Decision to curtail early releases of CRP in 2007 praised by conservationists

BISMARCK, ND April 4, 2007 - Ducks Unlimited (DU) reacted positively to news of U.S. Secretary of Agriculture Mike Johanns’ decision to let landowners determine the use of their lands based on market demands rather than eliminating investments made with taxpayer funds under the Conservation Reserve Program (CRP) acres.
“On behalf of millions of sportsmen and women conservationists across the country, Ducks Unlimited applauds the USDA’s responsiveness to their concerns,” said Bart James, a DU governmental affairs representative specializing in agricultural conservation matters.
Last month, the U.S. Department of Agriculture (USDA) indicated it likely would not charge a penalty for early contract releases to allow the conversion of CRP acres to corn to meet national demands for ethanol. USDA rethought that decision in light of a national report that farmers would use acres currently in production to increase corn plantings substantially.
In recent weeks, James and other DU staff met exclusively with the secretary and several top deputies and separately with staff at the White House to express DU’s concerns over several challenges CRP faces.
According to the Director of DU's Great Plains Regional Office, Jeff Nelson, one of DU’s strongest concerns about CRP is the possibility of early contract releases, especially without penalty.

“Allowing early releases would send the wrong message to the American public about the conservation value of lands enrolled in the program," Nelson said. "We thank the secretary and the White House for listening to the concerns of our members, and of sportsmen and women in general, by recognizing the importance of soil, water and wildlife conservation delivered through CRP.”
Late last week, the National Agricultural Statistics Service released its 2007 Prospective Planting report indicating producers will likely plant 90.5 million acres of corn this spring, a 15 percent increase from last year. While this data is only preliminary, it appears sufficient corn acreage will be planted to meet the demand for 2007.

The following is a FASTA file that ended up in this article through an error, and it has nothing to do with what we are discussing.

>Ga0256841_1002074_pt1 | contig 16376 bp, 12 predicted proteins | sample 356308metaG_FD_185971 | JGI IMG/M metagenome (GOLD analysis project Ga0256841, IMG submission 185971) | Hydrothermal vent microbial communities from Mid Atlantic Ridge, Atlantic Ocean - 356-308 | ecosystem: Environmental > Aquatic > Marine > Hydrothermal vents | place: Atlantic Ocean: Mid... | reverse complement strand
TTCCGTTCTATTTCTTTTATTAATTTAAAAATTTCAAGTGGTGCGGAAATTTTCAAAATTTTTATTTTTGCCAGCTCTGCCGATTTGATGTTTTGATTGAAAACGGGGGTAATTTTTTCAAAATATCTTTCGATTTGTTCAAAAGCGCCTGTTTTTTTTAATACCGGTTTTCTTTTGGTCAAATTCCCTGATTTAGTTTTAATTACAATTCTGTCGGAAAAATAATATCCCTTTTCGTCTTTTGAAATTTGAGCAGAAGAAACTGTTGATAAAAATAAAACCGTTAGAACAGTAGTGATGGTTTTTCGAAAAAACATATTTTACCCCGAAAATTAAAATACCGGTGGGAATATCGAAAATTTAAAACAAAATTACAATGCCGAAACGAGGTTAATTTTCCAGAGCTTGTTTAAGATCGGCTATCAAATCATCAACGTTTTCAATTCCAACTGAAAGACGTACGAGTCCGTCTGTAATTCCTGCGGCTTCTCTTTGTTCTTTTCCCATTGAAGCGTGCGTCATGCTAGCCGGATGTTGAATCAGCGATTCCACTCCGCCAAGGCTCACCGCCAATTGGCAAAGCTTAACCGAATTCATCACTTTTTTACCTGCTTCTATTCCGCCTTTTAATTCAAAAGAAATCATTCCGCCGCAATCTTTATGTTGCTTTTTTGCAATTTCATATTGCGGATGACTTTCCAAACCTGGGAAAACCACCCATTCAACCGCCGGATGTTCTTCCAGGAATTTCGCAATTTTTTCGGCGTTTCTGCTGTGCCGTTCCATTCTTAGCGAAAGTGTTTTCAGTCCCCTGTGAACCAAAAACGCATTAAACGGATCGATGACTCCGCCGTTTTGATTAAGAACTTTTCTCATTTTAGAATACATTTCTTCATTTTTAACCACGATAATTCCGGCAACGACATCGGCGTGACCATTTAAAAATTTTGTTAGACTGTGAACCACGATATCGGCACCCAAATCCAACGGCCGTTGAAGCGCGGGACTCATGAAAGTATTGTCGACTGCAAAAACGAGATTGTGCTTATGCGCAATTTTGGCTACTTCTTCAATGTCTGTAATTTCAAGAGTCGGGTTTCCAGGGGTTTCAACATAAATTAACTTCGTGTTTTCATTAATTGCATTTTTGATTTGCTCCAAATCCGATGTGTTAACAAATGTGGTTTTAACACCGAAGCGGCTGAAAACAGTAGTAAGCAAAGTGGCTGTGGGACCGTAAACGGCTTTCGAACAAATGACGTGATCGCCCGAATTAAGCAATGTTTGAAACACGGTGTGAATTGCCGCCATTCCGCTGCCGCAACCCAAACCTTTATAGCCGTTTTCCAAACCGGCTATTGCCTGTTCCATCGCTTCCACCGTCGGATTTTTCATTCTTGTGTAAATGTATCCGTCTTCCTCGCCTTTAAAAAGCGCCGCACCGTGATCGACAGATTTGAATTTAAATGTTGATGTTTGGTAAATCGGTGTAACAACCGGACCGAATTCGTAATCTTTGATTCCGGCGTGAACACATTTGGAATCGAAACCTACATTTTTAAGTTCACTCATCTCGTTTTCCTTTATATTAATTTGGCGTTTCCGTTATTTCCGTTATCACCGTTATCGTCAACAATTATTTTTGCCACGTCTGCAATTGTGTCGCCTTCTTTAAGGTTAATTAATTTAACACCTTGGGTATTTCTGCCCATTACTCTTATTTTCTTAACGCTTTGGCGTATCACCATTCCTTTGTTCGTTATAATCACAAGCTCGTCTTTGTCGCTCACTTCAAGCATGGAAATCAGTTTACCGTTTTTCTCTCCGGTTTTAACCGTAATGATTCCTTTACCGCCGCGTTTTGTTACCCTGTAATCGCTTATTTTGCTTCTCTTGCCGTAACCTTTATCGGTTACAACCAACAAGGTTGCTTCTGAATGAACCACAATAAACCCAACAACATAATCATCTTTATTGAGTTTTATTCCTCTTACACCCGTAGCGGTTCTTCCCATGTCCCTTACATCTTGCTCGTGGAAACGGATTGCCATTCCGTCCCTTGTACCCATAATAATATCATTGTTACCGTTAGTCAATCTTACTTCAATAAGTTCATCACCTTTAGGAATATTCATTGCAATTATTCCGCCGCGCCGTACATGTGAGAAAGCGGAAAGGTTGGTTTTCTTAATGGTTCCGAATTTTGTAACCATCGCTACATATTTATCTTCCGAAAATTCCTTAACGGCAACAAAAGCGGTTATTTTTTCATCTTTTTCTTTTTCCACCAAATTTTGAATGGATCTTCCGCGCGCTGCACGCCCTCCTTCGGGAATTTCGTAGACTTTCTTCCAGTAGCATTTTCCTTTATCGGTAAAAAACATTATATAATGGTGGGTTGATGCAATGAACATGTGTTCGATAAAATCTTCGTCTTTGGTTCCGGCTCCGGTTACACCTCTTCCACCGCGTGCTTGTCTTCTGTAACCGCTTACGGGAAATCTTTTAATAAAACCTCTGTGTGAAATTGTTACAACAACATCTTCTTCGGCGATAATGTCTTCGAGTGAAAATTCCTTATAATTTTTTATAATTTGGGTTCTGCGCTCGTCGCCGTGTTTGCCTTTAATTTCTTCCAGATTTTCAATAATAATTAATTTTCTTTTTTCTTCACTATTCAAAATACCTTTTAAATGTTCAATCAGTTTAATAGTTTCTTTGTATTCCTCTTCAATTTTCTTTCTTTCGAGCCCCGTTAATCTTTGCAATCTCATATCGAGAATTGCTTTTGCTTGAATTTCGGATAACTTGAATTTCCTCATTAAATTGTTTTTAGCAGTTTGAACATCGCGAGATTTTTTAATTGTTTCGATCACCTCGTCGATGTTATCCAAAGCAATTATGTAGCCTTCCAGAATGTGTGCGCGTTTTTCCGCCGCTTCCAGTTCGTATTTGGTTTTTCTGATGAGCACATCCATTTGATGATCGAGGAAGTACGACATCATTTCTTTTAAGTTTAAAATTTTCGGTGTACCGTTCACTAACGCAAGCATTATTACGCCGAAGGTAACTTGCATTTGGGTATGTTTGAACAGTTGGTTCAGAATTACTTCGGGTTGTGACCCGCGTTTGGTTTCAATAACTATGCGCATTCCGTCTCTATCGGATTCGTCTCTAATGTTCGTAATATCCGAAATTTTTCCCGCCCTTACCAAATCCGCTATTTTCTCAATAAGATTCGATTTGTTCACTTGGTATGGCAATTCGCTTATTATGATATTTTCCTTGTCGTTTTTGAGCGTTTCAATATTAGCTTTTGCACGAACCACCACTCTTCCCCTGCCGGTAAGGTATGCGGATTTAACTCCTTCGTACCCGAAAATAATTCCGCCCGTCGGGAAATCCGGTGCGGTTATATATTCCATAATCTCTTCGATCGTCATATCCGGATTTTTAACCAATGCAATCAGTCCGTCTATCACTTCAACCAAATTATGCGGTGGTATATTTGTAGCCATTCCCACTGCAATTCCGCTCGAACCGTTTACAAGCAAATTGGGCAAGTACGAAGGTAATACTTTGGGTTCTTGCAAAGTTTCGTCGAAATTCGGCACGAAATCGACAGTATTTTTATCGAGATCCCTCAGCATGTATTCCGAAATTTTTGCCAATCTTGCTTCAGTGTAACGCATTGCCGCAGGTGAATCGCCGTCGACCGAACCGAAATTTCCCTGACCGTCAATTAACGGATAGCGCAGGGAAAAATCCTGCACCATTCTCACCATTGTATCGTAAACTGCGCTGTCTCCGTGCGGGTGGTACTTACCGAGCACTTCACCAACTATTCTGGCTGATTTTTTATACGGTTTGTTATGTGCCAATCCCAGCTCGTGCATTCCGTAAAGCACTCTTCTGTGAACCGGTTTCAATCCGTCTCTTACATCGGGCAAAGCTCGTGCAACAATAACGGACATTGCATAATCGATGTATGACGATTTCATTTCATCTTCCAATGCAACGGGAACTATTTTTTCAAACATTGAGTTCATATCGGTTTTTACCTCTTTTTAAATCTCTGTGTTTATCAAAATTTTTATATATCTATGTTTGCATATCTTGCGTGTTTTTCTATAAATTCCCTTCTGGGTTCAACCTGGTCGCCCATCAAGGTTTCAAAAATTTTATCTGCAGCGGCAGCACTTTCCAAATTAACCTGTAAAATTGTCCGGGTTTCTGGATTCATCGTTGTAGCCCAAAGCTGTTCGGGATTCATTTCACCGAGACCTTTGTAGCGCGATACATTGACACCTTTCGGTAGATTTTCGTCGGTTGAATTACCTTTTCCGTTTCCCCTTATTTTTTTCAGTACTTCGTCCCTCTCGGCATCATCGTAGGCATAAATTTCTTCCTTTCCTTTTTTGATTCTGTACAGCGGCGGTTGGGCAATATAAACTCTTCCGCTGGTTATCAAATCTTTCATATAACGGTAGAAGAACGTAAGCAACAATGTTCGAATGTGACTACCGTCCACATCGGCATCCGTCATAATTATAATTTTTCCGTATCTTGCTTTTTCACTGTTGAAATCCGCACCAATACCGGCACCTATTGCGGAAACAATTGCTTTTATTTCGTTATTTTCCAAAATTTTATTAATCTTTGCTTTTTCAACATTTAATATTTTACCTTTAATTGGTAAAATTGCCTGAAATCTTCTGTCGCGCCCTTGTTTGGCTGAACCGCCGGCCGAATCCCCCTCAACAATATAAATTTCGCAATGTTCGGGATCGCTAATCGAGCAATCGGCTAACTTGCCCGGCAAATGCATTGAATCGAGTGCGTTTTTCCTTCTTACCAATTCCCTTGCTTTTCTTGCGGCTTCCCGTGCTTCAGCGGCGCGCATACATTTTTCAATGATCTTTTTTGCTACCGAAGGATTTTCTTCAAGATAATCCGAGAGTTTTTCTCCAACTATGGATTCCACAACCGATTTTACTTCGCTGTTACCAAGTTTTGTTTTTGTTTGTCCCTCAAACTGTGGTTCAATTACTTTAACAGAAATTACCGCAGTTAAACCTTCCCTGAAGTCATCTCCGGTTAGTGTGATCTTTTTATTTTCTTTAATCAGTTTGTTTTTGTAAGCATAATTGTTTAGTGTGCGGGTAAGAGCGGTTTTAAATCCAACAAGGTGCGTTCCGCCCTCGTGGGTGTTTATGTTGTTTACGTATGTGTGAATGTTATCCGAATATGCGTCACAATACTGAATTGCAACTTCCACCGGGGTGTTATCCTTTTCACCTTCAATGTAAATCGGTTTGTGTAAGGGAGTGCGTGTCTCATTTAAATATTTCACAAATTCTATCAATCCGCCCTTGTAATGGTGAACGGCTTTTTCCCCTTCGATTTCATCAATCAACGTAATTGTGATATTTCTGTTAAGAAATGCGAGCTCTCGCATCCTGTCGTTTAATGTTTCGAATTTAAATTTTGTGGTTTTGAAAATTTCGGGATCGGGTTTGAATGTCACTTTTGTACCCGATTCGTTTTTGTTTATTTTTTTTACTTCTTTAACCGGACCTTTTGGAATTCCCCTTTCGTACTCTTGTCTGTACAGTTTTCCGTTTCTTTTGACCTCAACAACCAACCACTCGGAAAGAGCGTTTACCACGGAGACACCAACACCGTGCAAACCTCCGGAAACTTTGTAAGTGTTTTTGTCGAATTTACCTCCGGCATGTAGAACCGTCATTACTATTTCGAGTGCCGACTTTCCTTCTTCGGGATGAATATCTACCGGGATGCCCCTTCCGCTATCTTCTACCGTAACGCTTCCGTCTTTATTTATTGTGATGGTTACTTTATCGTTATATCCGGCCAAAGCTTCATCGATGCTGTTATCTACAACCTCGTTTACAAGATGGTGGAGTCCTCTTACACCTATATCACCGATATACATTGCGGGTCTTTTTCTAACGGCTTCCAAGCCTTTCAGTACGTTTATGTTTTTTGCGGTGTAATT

Nelson says the secretary’s decision is an important step in maintaining CRP and signals the importance of the program to farmers and the American public.
“However, as the corn ethanol industry continues its rapid growth, we expect to face the same questions over the next several years,” he said. “We urge the secretary to carefully consider any decisions that may lead to the loss of habitat provided by CRP.”
The U.S. Department of Agriculture estimates that a minimum of 1.8 million acres of CRP will expire in 2007. Although contracts were extended through the recent reenrollment and extension options, 4.6 million acres are scheduled to expire by 2010.
“While we hope the return of these acres to production agriculture will alleviate the need to release additional acres of CRP for ethanol production, we also urge the secretary to update rental rates being offered and to provide ample opportunity for additional voluntary sign-ups into the program,” Nelson said.

Becky Jones Mahlum
Manager of Communications
Ducks Unlimited
Great Plains Regional Office
2525 River Road, Bismarck, ND 58503

With more than a million supporters, Ducks Unlimited is the world’s largest and most effective wetland and waterfowl conservation organization. The United States alone has lost more than half of its original wetlands - nature’s most productive ecosystem - and continues to lose more than 80,000 wetland acres each year.